I live in Los Angeles. The whole premise is that I moved to the United States in 2012 to chase two things. It was both for love. It was to live in New York City. I fell in love with New York City and to chase a girl. I'm married. That was coming over here back in 2012 on a whim to say, “Screw it.” I fear regret and I'd hate to wake up when I'm 70 years of age and go, “I wish I'd lived in the United States for a period of time.” On a whim, I quit my job. I knew there was an awesome visa here for Aussies and rocked up in New York City. My background is in Structural Engineering and I knocked on engineering companies’ doors until someone said yes.

I pounded the pavement in New York City and got a job within two months. I got the visa and then started investing pretty much soon thereafter. That was back in 2012. I've quit the job. I’m the Cofounder of Wildhorn Capital. I control about $175 million worth of a multifamily real estate. I’m a bestselling author and also a podcast host. I don't say it to boast. I say it more to inspire that I, an Aussie, grew up with blue-collar means, my parents both teach. I moved to the United States with a mission to give it a go. If I can do it with limited funds, no established network, no family and give it a crack and achieve financial freedom through US real estate in seven years, then why can't you? I had visa issues, so there's no excuse. If people are reading out there going, “I wish I should get started,” get started because my perspective is that the United States is awesome when it comes to real estate investing, both cashflow and appreciation. You don't realize what you're sitting on. Get off the fence and get going.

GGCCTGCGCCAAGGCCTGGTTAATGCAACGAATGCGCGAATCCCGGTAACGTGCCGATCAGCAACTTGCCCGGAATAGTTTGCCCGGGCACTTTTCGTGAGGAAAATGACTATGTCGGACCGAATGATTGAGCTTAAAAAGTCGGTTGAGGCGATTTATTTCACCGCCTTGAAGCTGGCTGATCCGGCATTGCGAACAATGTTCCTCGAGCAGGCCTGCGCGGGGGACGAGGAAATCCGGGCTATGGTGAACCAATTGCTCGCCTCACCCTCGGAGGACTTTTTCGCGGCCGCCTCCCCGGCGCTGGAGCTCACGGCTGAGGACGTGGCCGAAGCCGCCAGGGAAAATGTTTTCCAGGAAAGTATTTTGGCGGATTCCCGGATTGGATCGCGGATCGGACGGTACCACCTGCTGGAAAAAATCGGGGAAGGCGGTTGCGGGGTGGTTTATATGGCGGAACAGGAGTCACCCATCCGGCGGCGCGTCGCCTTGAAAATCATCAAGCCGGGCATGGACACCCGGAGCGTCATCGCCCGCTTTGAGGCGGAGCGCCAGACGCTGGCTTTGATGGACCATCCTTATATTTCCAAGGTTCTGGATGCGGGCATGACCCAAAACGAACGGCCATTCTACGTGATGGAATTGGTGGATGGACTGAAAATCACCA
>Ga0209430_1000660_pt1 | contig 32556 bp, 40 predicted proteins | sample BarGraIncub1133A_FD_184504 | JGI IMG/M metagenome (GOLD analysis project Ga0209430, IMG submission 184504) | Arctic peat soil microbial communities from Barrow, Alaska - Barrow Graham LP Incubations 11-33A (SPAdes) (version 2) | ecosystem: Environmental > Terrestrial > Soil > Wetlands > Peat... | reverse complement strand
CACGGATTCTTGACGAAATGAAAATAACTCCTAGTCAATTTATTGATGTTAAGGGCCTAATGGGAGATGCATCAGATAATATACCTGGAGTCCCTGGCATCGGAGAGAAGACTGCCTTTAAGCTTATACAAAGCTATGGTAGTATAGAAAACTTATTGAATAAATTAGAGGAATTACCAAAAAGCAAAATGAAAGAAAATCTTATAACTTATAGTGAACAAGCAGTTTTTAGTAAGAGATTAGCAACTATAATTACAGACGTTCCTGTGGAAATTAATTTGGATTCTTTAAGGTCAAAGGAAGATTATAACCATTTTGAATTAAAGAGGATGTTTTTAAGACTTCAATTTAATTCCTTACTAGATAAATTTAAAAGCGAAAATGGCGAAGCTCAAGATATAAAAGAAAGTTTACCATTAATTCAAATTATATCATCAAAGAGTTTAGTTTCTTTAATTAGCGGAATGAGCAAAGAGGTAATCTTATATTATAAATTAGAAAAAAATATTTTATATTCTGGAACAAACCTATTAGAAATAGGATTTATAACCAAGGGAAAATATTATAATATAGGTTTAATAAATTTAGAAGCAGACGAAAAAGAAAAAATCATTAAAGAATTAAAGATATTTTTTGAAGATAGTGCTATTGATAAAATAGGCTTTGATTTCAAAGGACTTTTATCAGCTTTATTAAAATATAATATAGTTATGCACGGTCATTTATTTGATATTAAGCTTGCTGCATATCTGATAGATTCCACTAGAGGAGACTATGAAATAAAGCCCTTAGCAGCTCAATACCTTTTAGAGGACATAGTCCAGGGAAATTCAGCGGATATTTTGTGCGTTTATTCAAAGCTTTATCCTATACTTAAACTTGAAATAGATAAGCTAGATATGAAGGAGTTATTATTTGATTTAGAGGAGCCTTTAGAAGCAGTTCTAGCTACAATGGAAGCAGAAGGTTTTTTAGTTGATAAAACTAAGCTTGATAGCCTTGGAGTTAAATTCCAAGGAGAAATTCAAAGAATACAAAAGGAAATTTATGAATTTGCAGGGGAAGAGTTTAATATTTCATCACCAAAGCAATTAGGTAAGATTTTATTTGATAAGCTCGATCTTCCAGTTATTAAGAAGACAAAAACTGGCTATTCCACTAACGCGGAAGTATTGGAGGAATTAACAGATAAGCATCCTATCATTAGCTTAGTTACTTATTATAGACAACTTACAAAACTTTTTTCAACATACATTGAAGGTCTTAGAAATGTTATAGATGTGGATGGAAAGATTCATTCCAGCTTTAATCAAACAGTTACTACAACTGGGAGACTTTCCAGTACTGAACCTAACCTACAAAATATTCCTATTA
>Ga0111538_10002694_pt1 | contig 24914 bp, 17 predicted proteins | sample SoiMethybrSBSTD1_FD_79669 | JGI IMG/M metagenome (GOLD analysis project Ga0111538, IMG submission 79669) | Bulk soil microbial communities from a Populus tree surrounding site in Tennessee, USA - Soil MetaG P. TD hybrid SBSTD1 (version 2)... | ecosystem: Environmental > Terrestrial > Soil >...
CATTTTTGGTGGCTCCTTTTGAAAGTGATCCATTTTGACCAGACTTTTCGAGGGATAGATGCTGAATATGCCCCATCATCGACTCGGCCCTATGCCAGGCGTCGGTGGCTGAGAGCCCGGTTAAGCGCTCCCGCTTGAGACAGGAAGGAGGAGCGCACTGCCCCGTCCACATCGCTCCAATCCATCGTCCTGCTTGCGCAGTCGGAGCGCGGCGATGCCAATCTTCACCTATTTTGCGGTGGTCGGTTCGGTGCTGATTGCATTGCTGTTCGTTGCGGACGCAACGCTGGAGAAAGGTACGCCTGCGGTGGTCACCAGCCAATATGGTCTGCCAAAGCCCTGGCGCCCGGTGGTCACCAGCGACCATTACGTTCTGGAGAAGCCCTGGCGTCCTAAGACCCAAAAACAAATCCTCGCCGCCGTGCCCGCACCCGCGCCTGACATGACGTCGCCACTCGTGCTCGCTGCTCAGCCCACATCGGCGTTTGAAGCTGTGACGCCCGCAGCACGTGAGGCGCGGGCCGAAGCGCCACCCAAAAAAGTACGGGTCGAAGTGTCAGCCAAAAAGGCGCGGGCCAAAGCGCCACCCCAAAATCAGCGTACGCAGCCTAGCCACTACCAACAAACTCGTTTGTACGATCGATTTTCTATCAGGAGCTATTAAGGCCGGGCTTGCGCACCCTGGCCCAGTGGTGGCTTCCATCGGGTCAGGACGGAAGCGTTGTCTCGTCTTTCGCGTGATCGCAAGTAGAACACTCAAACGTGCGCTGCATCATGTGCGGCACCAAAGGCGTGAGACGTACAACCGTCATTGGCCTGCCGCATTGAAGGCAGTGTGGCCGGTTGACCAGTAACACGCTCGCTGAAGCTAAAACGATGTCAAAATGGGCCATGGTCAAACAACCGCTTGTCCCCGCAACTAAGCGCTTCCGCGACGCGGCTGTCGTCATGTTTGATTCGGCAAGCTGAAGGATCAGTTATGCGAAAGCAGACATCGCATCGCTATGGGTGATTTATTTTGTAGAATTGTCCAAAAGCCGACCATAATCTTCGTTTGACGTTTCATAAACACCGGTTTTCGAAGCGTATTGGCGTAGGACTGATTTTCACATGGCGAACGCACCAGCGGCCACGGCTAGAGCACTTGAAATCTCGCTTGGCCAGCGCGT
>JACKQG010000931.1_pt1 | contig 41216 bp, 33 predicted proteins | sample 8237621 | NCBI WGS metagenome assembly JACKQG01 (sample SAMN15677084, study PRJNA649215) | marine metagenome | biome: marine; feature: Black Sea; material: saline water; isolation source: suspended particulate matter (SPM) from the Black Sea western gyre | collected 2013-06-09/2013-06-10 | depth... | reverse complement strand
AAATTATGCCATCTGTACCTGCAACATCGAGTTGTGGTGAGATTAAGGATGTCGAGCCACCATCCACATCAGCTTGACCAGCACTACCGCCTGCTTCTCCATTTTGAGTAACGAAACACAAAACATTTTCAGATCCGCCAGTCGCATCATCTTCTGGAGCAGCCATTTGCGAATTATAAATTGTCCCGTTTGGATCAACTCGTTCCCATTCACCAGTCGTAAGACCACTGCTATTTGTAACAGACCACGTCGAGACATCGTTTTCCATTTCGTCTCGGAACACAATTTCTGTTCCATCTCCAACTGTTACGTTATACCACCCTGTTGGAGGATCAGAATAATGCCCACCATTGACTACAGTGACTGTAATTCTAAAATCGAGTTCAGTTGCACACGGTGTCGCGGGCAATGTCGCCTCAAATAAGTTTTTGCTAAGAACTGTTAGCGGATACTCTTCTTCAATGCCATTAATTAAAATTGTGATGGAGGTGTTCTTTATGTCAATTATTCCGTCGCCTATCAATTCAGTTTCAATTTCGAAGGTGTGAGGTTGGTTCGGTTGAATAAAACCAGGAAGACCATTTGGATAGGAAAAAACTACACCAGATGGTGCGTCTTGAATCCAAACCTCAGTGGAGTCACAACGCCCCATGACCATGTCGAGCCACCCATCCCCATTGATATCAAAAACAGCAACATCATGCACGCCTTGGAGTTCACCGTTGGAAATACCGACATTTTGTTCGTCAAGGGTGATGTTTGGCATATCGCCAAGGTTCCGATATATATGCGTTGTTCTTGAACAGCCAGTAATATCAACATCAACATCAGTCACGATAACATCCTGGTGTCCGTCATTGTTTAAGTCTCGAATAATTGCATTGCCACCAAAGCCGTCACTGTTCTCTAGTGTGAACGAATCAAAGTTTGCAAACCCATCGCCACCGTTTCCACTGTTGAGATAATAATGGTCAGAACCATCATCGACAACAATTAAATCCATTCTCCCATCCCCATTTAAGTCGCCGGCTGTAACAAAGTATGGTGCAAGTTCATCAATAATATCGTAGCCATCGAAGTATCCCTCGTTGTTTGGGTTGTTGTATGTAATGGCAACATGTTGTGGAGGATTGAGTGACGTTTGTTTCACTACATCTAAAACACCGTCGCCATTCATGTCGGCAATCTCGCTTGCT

I can speak for myself that I'm an American, why isn't everything easy for me? I've then started traveling the world. The last time I went to New York City, I had two Uber drivers. One was from Pakistan and the other one was from The Horn of Africa. I’m like, “What brought you here?" “Opportunity.” They wanted the chance. They didn't want the guarantee to succeed. They wanted the chance to succeed.

It’s the chance for a lot of ex-pats. I didn't come from a war-torn country like The Horn of Africa or anything like that, but it was still a mission for me. I'm sure a lot of people that you meet when you travel are like, “Aussies are everywhere.” They call us JAFAs, Just Another Freaking Aussie. The reason is because we were very isolated down there. We all speak, talk and look the same. It costs a lot of money to get out of Australia. When you go, you want to travel the world and experience it. It's built in our DNA to get at it and give it a crack. A lot of Aussies that do make it to the United States who I've met in my travels and doing business are pretty top-shelf type of people. They’re here and they've got their back against the wall and all they want to do is succeed. It's that ex-pat mentality of the only other option is to move home or you're all in. All the chips are on the table and let's give it a go.

You were an engineer back in Australia. You came to New York for the love of the city.

I’m a structural engineer. I worked pretty much up until 2000 to halfway through 2017 when I got married. I was working a full-time job. The premise was I came to the United States and found an engineering job. I pounded the pavement until someone said yes. I realized in 2012, putting your resume on Indeed.com was not going to cut it. I'd done the suit and knocked, “Who are you?” I've got an interesting story. I'd worked in London for the 2012 Olympic Games back in ‘08 and ‘09. I had some worldly experience that I could offer some people, but I knew that if a company had more than 30 people and don't have an HR, if they see my resume and saw that I was educated in Australia, they’ll chuck it in the bin.